One of the world’s worst pests is infesting food crops all over California. There are seven active quarantines spanning the length of the state, but experts say those affecting San Bernardino and Riverside counties are especially serious.
Fruit flies can attack hundreds of different crops, including citrus, avocadoes, grapes, figs, peppers, and tomatoes. They feed on fresh fruit and vegetables, rendering them unfit for human consumption.
How might the infestation affect residents? Is there anything individuals can do to foil the flies?
Bodil Cass, expert in subtropical fruit pests and assistant professor of cooperative extension at UC Riverside offers insights.
Q: How bad is the current fruit fly infestation?
A: The Oriental Fruit Fly (Bactrocera dorsali) infestation affecting San Bernadino and Riverside counties is serious; among the worst exotic fruit fly infestations we have seen in California’s recent history and the worst currently in the state.
We usually detect these infestations when there are just a few individual flies. In this case, we caught it a little later or the initial founding population was larger, so there are already hundreds of these invasive flies present in the environment, making it more challenging to control.
The quarantined area was about 350 square miles as of last week and may to need expand as responders find the boundaries of how far these flies have traveled. The adults are strong fliers, and their dispersion is aided by strong winds like we have experienced recently in the area.
Q: What are the potential economic impacts?
A: The economic and environmental cost of allowing the fly to establish in California would be devastating to our agricultural industries. It would mean rotten fruit in home gardens, steep increases in fruit prices, and mass use of pesticides. These flies are one of the most harmful to crops because they aren’t specific to one type of plant.
The immature flies chew through the fresh fruit and it rots on the tree or vine, or drops prematurely to the ground before harvest. Fruit actively infested with large maggots is obviously unmarketable to consumers, and the mere presence of this fly collapses export options as other regions understandably don’t want to risk importing potentially infested shipments of produce.
The estimated economic cost of the fly establishing in California is in the range of $44 to $176 million in crop losses, additional pesticide use, and quarantine requirements. More broadly, the shift in production practices needed to grow produce in the presence of this fly would completely disrupt the pest management practices for other pests.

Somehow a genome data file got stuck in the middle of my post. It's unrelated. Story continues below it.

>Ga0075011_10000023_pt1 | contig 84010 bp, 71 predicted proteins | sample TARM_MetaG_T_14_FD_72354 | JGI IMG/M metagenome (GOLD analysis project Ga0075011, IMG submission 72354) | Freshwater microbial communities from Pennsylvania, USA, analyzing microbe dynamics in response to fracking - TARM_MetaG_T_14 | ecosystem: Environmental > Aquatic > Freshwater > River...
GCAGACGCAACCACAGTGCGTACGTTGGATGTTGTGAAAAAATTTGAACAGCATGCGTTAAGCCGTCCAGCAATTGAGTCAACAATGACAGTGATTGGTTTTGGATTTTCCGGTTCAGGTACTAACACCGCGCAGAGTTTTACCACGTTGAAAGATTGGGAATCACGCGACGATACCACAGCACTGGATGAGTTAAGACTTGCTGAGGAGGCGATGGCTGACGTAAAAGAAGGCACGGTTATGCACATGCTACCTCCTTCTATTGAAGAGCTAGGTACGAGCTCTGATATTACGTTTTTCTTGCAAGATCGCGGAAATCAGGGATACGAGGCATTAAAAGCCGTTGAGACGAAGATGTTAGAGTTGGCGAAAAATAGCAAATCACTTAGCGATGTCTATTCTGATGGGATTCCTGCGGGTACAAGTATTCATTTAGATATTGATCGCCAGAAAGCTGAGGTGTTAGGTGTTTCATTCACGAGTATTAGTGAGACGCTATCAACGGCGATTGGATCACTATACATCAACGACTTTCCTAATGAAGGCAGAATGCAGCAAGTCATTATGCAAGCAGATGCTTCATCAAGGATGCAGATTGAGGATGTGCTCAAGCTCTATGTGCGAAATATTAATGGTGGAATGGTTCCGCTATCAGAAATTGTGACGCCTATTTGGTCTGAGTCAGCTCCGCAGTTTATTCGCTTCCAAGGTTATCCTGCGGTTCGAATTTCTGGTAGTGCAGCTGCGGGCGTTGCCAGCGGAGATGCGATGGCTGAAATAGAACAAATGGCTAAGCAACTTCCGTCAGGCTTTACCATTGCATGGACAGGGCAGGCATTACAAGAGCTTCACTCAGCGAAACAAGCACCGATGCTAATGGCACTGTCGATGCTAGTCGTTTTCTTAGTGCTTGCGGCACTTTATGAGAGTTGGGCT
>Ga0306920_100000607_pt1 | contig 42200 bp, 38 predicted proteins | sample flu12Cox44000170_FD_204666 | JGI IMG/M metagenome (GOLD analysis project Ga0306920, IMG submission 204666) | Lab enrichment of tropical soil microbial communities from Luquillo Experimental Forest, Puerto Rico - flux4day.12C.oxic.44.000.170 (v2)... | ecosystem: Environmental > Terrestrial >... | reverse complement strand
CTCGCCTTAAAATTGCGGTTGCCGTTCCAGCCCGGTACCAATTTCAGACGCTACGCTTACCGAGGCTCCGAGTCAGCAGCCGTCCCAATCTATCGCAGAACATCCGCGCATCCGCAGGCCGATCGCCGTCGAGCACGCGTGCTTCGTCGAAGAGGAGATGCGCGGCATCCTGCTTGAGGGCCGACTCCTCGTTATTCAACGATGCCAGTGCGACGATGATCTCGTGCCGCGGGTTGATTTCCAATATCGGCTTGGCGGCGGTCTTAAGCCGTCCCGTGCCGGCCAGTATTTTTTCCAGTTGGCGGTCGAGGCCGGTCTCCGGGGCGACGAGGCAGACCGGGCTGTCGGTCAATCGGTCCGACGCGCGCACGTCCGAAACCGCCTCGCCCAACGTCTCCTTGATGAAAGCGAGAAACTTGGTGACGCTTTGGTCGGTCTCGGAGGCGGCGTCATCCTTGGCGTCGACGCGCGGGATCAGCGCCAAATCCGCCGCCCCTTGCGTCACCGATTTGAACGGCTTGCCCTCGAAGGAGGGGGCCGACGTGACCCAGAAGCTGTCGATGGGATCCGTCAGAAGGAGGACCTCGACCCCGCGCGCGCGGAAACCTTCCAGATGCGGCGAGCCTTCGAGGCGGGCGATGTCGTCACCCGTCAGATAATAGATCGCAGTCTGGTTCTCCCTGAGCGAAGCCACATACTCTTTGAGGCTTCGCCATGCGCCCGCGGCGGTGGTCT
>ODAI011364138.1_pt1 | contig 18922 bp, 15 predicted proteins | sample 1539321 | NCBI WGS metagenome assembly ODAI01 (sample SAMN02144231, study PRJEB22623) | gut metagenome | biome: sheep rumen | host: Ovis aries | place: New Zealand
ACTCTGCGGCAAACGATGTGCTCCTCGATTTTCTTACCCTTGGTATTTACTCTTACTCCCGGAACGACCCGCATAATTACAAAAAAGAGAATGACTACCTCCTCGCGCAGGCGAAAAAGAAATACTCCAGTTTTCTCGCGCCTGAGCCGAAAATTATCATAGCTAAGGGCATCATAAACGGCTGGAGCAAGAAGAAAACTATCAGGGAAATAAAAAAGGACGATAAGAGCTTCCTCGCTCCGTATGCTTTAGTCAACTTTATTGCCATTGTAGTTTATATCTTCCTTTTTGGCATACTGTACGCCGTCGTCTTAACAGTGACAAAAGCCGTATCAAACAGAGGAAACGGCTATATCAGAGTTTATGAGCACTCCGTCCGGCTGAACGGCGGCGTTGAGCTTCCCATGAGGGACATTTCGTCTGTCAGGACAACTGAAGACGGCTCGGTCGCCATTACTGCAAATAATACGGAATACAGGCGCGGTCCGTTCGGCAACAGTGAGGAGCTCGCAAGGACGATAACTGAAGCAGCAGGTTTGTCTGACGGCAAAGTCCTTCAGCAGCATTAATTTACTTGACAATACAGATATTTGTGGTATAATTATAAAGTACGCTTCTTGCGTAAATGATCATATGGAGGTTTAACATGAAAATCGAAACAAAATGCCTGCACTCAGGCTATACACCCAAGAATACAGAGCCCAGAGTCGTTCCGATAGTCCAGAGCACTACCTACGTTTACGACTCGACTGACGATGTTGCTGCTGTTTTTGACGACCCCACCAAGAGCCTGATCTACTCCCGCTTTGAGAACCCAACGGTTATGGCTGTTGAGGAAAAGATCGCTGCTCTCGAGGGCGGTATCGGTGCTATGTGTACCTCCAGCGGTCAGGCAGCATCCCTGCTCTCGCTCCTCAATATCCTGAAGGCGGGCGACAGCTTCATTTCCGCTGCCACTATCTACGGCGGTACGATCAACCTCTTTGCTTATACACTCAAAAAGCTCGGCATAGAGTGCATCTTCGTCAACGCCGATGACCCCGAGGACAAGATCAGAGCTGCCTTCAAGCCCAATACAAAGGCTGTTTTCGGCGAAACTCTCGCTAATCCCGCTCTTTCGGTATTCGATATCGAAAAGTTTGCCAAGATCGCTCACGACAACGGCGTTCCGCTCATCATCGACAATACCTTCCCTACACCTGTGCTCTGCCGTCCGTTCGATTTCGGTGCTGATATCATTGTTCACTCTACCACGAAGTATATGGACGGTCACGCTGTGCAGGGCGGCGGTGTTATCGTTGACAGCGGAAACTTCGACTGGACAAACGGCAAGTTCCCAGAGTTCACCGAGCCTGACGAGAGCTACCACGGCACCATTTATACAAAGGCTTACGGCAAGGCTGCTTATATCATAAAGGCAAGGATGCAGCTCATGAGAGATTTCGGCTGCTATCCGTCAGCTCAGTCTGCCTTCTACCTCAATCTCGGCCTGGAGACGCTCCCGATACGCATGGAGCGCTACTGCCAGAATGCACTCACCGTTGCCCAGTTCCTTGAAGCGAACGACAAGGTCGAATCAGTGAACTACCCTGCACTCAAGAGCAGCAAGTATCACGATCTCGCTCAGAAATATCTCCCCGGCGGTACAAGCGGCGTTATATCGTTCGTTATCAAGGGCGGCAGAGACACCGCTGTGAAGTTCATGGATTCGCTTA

That said, the eradication effort will also be highly disruptive and a significant economic strain for local growers this season.
Q: What is being done about the infestation, and how confident are you that the current plan is the right one?
A: I have full confidence that we will eradicate this infestation if we work together to follow the quarantine guidelines. We have a long-standing success record of keeping this and related fruit flies out of the state, and the exotic fruit fly trapping program is one of the most impressive collective efforts in entomology that I have seen.
Industry members and the federal, state, and county governments are doing everything they can – bringing in emergency staff experienced in fruit fly detection to place traps in an intensive monitoring grid, conducting treatments of fruit prior to harvest to abate the fly larvae, and not moving untreated fruit out of the quarantined area.
Q: The Citrus Variety Collection, CVC, at UC Riverside is one of the most impressive collections of citrus trees in the world. What is being done to protect it?
A: The quarantine area has not yet reached campus, but we are taking full precautions by preemptively beginning the recommended treatment program to protect the fruit. Researchers are also gauging how this might impact any current experiments being conducted and scrambling to adapt some of our research plans as best we can.
It is imperative that we as residents all do our part to protect this incredibly valuable growing region where the CVC is located. This means not moving susceptible fruit from your property without freezing, juicing, cooking, or disposing in regular trash by double-bagging. Report any suspected sightings of exotic fruit flies to the CDFA pest hotline 1-800-491-1899.
Additionally, people should cooperate with Department of Agriculture staff if they need to inspect fruit or install traps on your property. Unfortunately, some fruit in the immediate area of the find site may need to be preemptively stripped from the trees and disposed of to stop the spread of the fly. Yes, this is an unfortunate loss of produce for this season, but the fruit will be unusable either way when the fly infests it.
(Cover image: 13308761/iStock/Getty)